Pluto’s New Moon

A Dwarf Planet with Moons

Pluto has been in the news a lot lately. The New Horizons spacecraft is headed out to swoop past this icy dwarf planet and show us what it really looks like.  That will happen in July 2015 — just three years from now.  In the meantime, the Hubble Space Telescope keeps checking out this distant world and finding new moons around it. The HST observations are an ongoing project to make sure that mission planners for New Horizons have a good idea of the known hazards (i.e. things that the spacecraft could hit) as it whizzes past Pluto in a few years.

The dwarf planet Pluto and its five moons. Will HST find more? Courtesy NASA/STScI.

Last week, the HST folks announced the discovery of a fifth moon orbiting Pluto. For now, it’s called P5, and in time, it will get an official name.

Pluto’s moons, with the exception of its largest moon Charon, are pretty small. This newly discovered one is no bigger than 15 miles across.  Now, it’s kind of intriguing that Pluto has so many of its own moons, and scientists are busily figuring out how it could have gained such a following through its history. The current thinking is that these little moons  are debris from a collision between Pluto and another object early in the history of the solar system, and subsequently were swept into Pluto’s orbit.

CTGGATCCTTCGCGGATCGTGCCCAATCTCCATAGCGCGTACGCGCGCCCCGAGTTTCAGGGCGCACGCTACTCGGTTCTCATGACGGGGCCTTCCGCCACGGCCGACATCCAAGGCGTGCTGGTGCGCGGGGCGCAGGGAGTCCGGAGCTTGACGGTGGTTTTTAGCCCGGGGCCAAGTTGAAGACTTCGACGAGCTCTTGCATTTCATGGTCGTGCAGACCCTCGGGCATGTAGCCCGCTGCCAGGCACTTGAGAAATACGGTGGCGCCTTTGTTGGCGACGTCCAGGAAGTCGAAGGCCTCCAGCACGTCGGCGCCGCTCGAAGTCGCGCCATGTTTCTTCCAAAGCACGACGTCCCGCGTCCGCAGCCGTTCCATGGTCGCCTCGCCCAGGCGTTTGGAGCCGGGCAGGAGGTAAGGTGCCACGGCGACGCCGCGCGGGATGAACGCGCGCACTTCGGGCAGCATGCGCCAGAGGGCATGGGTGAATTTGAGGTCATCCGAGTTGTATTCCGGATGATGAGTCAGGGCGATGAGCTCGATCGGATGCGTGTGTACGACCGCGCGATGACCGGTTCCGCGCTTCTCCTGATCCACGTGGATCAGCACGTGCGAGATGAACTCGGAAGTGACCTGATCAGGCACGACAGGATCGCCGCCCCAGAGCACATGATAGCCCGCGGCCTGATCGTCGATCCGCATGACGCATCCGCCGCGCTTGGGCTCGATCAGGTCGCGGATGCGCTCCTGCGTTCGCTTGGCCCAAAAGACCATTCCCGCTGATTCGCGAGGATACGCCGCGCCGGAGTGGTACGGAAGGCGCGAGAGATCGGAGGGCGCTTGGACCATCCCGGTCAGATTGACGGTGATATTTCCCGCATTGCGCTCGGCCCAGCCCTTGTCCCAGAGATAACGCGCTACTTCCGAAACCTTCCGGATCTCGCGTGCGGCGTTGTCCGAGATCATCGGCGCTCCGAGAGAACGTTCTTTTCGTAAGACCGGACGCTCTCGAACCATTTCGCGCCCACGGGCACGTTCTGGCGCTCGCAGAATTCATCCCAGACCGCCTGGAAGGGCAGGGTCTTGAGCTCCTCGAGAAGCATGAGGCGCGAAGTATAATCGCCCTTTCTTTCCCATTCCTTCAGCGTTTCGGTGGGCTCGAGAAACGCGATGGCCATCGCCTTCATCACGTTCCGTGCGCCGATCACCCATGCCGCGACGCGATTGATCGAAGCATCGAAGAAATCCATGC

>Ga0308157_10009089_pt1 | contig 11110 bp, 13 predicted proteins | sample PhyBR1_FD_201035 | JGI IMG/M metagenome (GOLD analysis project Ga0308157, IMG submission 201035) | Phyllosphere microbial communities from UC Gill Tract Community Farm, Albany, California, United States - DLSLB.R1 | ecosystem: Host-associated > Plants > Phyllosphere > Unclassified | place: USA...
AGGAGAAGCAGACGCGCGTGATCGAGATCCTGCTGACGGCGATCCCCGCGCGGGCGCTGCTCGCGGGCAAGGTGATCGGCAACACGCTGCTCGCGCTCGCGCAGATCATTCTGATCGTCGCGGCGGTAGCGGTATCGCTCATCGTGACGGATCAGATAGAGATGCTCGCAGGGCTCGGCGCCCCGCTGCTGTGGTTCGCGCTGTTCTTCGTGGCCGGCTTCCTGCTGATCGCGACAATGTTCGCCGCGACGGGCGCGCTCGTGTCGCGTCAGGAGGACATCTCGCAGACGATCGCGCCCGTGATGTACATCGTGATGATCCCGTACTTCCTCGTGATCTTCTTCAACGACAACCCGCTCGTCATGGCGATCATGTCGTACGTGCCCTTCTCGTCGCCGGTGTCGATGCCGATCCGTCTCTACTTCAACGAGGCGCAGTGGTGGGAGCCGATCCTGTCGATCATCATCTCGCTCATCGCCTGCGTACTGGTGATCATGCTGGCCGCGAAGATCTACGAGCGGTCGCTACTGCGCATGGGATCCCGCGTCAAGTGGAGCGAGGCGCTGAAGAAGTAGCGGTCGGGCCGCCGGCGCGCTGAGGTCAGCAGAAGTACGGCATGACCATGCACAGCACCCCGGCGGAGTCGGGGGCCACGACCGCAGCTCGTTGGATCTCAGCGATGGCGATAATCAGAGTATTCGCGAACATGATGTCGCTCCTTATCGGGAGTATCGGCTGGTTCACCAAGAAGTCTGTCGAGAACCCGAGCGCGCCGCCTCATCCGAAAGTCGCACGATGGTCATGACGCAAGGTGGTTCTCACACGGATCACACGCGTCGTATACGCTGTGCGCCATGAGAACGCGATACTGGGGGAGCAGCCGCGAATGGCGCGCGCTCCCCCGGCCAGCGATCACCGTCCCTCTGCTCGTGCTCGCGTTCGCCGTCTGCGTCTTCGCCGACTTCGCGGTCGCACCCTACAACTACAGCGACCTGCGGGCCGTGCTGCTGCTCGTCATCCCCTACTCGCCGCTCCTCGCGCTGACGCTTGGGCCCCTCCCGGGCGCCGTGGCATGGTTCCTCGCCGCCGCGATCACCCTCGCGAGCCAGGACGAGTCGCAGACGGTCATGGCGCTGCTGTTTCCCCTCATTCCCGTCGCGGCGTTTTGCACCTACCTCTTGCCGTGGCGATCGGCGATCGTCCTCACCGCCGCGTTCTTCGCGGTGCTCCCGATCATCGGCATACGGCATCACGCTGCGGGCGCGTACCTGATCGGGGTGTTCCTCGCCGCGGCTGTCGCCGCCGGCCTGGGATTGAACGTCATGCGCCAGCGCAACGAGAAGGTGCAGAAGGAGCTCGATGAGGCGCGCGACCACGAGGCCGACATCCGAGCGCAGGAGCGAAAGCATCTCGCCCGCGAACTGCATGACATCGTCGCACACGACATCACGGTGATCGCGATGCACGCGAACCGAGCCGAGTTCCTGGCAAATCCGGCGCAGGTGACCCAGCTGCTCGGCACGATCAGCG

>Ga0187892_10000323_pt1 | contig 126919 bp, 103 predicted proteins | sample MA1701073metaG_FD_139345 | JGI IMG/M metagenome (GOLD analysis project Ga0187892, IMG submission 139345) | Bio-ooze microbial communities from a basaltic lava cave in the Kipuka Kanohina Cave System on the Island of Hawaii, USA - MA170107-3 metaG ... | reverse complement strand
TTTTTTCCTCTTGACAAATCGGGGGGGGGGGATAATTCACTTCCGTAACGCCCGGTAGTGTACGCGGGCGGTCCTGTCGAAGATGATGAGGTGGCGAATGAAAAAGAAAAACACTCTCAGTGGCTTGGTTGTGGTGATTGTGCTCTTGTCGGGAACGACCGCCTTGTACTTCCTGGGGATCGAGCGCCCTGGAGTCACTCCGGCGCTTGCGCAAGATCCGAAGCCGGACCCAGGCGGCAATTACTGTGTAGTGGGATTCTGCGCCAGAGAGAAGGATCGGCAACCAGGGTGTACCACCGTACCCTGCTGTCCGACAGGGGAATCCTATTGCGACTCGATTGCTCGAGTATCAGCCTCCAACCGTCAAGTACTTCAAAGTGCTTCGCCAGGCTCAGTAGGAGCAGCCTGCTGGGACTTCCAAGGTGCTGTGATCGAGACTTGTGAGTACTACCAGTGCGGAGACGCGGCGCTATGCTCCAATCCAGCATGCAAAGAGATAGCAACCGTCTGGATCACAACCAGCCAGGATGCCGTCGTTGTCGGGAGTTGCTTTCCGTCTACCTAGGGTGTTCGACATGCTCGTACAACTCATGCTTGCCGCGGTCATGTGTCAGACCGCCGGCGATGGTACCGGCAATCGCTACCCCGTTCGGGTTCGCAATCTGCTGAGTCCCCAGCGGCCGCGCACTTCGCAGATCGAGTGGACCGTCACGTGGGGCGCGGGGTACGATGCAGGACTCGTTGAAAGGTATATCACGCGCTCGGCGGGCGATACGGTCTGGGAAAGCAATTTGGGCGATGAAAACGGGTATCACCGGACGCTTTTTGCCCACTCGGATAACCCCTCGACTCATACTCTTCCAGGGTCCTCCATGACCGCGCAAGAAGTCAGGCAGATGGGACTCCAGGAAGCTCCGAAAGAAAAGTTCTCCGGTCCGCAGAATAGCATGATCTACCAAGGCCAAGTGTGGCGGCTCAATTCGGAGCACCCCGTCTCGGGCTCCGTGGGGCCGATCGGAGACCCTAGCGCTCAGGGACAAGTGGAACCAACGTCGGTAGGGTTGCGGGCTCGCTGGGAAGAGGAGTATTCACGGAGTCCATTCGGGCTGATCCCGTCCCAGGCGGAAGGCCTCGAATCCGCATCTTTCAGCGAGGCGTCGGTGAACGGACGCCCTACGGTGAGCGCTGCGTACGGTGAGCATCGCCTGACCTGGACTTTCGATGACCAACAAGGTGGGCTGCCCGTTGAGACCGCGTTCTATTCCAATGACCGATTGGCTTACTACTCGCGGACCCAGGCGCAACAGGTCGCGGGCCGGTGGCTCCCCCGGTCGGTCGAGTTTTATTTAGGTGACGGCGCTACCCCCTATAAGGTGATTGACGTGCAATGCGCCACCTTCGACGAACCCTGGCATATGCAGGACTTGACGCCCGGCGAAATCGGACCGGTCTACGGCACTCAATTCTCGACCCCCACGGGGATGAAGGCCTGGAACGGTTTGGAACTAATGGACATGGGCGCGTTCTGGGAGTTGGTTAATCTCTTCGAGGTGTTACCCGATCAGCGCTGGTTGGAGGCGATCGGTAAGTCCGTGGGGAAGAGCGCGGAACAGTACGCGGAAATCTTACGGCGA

Collisions ARE an important part of solar system evolution. Earth’s own Moon was most likely formed in the aftermath of a collision between the infant Earth and a Mars-sized object.  And, we still see collisions today: comets collide with planets, asteroids collide, objects in Saturn’s rings collide, and so on. Collisions are a fact of life when you live in a planetary system and people in planetary science are still defining and understanding the role that smashups play in the larger evolution of worlds.

The New Horizons mission is a small spacecraft that proposed to NASA after the Pluto Kuiper Express mission got cancelled by the agency due to lack of funds. New Horizons has moved out beyond the orbit of Uranus, carrying a suite of scientific instruments, including a set of cameras, radio science detectors, plasma and high-energy particle detectors, and a dust counter. It has already sent back data and images  Jupiter and some of its moons, and an asteroid.

Once the mission gets to Pluto, it will fly quite close to this frozen world and take massive amounts of data about its surface and atmosphere.  After that, the spacecraft heads out to explore more of the Kuiper Belt and relay information about this unexplored frontier of the solar system. Stay tuned!


One Comment

  1. Tony Mach

    This is so cool! I can’t wait to see the images from Pluto! And one sees how precious time on the HST is, that they are looking *now* at Pluto (when they need to) and finding moons. I wonder how many more rocky clumps are out there and what we could learn from samples from them…

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